Have you ever wondered what property goals the average investor is striving to achieve?
And whether your goals are conservative or ambitious by comparison.
Well, I’m going to give you a peek behind the scenes into the most common property goals I hear from beginning investors and real estate goals I hear from experienced investors.
An open question that I always ask my clients during initial strategy sessions is:
What is your end game?
The reason is that I want to understand the client’s long-term goals, their risk profile, whether they are being conservative or ambitious, whether their goals are realistic based on their timeframe and financial circumstances and of course whether or not I can assist.
The end game for most if not all clients is a level of financial independence however in probing further I most commonly hear one of the following goals.
The most common beginning investor goals are as follows.
This is by far the most common property goal I hear from my clients and it is fair to say that close to 60% of clients I see, express that they aspire to have $100K in passive income to be financially independent.
Perhaps $100K is a nice, round number.
Perhaps they are keeping it simple for the purpose of the exercise, but there is no doubt that this is the most common goal I hear.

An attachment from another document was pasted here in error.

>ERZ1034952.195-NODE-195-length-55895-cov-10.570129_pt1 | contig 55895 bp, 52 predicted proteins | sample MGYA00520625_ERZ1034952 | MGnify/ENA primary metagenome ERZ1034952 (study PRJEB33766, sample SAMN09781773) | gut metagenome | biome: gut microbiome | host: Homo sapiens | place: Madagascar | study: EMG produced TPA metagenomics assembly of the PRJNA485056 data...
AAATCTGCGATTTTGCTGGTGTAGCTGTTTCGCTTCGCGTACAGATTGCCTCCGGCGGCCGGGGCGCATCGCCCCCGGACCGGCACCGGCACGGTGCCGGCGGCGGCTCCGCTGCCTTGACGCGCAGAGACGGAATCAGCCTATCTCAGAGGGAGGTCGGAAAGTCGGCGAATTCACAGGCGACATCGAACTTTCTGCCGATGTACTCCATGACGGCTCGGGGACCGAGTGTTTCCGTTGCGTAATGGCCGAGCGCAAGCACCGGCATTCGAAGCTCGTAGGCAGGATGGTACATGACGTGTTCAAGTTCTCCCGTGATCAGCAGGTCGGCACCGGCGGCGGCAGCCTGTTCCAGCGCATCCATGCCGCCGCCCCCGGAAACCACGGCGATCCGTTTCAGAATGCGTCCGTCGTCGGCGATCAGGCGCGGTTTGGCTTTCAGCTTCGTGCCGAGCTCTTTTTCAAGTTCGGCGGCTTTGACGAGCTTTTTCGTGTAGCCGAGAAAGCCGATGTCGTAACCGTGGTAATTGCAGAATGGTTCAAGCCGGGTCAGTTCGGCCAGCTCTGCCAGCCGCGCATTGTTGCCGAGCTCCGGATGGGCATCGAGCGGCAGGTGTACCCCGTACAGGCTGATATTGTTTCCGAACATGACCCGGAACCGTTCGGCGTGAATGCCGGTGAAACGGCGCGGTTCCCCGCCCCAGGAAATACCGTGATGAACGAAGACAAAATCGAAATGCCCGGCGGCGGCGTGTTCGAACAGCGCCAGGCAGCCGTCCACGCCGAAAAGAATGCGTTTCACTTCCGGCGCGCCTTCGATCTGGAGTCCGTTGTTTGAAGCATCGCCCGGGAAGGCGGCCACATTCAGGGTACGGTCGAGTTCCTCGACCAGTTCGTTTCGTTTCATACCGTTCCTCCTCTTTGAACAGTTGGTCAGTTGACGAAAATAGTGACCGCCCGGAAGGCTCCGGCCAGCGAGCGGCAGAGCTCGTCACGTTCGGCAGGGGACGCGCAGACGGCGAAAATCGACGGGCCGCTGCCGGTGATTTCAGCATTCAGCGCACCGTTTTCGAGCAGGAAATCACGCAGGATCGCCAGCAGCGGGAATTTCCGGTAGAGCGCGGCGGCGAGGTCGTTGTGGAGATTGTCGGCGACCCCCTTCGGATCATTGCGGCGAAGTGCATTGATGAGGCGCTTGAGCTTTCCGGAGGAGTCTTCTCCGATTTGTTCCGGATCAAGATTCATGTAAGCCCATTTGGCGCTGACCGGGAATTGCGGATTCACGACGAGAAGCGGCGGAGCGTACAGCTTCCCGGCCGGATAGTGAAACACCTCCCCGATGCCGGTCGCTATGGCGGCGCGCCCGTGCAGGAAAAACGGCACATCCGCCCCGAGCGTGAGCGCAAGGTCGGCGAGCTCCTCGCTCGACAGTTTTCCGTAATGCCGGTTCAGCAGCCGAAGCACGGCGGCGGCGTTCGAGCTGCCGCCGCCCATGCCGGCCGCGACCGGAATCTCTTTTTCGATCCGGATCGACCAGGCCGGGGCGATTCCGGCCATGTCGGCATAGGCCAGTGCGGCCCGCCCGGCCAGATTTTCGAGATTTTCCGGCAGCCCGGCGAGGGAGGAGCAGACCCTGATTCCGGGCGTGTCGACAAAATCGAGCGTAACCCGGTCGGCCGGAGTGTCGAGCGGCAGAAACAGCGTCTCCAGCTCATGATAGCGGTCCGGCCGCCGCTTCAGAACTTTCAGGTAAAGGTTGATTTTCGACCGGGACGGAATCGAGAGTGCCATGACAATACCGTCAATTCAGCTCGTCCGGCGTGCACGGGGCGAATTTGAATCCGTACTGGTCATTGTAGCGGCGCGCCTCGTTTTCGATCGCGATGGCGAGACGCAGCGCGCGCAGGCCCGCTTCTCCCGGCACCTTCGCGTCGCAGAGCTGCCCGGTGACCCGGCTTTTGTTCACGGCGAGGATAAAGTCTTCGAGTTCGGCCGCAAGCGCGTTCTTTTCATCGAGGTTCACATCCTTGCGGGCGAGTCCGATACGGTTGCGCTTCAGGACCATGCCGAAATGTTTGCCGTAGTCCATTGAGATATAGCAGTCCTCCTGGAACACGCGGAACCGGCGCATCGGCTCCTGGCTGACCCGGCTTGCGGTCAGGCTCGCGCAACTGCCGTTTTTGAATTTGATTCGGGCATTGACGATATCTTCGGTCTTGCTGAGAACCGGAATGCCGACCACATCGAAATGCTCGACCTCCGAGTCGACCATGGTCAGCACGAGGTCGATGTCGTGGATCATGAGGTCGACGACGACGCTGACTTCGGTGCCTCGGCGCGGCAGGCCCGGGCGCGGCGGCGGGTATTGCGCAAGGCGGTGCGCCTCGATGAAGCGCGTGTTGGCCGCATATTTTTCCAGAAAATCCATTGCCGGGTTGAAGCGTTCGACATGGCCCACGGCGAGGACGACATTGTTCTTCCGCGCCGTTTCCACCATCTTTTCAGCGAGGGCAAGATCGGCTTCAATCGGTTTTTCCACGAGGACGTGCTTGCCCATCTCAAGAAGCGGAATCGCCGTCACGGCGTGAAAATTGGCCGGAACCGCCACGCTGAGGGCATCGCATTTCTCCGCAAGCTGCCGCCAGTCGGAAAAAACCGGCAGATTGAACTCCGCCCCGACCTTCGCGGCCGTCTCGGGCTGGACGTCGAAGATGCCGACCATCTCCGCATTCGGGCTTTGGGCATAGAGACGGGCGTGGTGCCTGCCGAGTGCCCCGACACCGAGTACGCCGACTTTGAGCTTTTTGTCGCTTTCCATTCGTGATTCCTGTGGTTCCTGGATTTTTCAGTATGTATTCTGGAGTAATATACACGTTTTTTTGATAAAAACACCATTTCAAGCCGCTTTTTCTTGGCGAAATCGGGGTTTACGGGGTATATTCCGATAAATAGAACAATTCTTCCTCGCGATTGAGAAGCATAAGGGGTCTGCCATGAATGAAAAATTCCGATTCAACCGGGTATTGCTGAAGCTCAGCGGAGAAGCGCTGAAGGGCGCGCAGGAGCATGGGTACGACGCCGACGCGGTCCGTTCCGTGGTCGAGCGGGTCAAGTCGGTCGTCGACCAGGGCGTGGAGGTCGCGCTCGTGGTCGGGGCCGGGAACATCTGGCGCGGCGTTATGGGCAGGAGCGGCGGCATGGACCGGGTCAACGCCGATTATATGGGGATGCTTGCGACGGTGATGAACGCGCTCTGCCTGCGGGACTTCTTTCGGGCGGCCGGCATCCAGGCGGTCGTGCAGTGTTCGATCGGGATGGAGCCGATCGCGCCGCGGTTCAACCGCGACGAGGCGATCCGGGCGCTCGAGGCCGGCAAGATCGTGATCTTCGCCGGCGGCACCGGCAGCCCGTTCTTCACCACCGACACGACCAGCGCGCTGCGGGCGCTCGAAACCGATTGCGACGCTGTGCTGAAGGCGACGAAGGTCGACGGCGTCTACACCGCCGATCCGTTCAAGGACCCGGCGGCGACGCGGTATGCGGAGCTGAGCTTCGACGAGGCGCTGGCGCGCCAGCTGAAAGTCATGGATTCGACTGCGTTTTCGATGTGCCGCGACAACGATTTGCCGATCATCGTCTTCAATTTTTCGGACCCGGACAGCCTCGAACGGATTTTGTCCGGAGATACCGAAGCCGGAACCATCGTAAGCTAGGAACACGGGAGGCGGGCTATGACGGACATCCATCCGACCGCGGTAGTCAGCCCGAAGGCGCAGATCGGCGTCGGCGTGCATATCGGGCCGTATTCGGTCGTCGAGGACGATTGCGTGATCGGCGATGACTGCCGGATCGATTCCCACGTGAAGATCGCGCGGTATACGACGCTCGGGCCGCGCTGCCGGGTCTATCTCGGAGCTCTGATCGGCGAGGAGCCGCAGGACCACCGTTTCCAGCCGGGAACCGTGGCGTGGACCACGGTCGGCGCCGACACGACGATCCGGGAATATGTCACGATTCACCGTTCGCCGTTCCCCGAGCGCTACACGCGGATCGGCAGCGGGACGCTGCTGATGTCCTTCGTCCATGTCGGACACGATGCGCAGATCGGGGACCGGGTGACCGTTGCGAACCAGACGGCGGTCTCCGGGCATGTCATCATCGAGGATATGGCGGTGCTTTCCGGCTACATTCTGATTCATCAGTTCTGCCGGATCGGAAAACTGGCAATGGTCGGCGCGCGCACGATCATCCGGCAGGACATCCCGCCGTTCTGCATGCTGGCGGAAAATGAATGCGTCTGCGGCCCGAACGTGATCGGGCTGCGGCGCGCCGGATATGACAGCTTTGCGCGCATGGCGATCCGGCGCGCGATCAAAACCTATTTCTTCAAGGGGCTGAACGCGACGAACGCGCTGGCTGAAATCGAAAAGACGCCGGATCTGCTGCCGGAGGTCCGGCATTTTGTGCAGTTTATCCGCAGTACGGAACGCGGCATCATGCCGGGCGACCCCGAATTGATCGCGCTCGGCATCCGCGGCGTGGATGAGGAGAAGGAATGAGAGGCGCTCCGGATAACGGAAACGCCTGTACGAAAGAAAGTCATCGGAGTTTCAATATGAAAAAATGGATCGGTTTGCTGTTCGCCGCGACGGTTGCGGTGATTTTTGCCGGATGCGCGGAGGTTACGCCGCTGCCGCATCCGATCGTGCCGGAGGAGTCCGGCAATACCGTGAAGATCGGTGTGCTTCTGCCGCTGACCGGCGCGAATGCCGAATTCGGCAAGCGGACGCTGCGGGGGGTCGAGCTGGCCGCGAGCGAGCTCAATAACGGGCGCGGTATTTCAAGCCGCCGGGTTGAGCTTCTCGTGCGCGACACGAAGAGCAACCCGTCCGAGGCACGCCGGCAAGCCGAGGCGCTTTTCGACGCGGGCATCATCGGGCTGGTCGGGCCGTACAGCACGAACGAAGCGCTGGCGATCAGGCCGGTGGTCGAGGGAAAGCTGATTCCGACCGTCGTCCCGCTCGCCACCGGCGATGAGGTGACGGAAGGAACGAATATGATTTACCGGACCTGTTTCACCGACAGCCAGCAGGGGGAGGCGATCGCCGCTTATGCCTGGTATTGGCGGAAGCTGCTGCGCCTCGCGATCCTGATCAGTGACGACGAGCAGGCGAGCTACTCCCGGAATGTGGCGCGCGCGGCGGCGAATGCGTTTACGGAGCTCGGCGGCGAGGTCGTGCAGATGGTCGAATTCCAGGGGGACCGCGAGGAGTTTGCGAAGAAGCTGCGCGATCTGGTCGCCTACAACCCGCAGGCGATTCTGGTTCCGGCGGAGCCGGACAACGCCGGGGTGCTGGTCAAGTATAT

So, what are my thoughts on this goal?
Is it realistic? Is $100K enough?
Are they being conservative or ambitious?
Let’s start from the beginning, is this goal realistic?
Yes, as long as you have allocated enough time to see your investment-grade assets grow and compound.
And as long as you have the financial capacity to begin and continue this journey safely.
Is $100K enough?
Well, how long is a piece of string? (If ever asked that question the answer is ‘twice as long as half its length, thank me later).
Note: The worst-case scenario for any Australian is that they end up on a pension upon retirement.
The pension equates to approx. $21K per year for individuals or approx.
$32K per year for couples living together.
This is certainly not enough for financial independence let alone day-to-day expenses and will only ever allow you to live a basic lifestyle.
It is fair to say that the average mortgage-free Australian couple needs at least $40K - $50K per year upon retirement to live.
Notice I said to ‘live’, this is not living comfortably or living with luxuries.
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You may be earning slightly more than pension but you would still be living a very modest lifestyle with low-cost activities.
So, back to $100K, is $100K enough? Yes, if you are a mortgage-free couple with generally conservative spending habits and lifestyle then $100K will allow you to cover your day-to-day expenses with a few small luxuries thrown in such as travelling once or twice a year.
Tips: If you wish to channel your inner Mariah Carey upon retirement and live your days sipping champagne by the pool, shopping on Rodeo Drive and calling everyone around you ‘darling’, then you may want to think about being a little more ambitious.
It’s also important to determine if your goal is $100K gross or $100K net as they are very different goals and accordingly would require different asset base targets.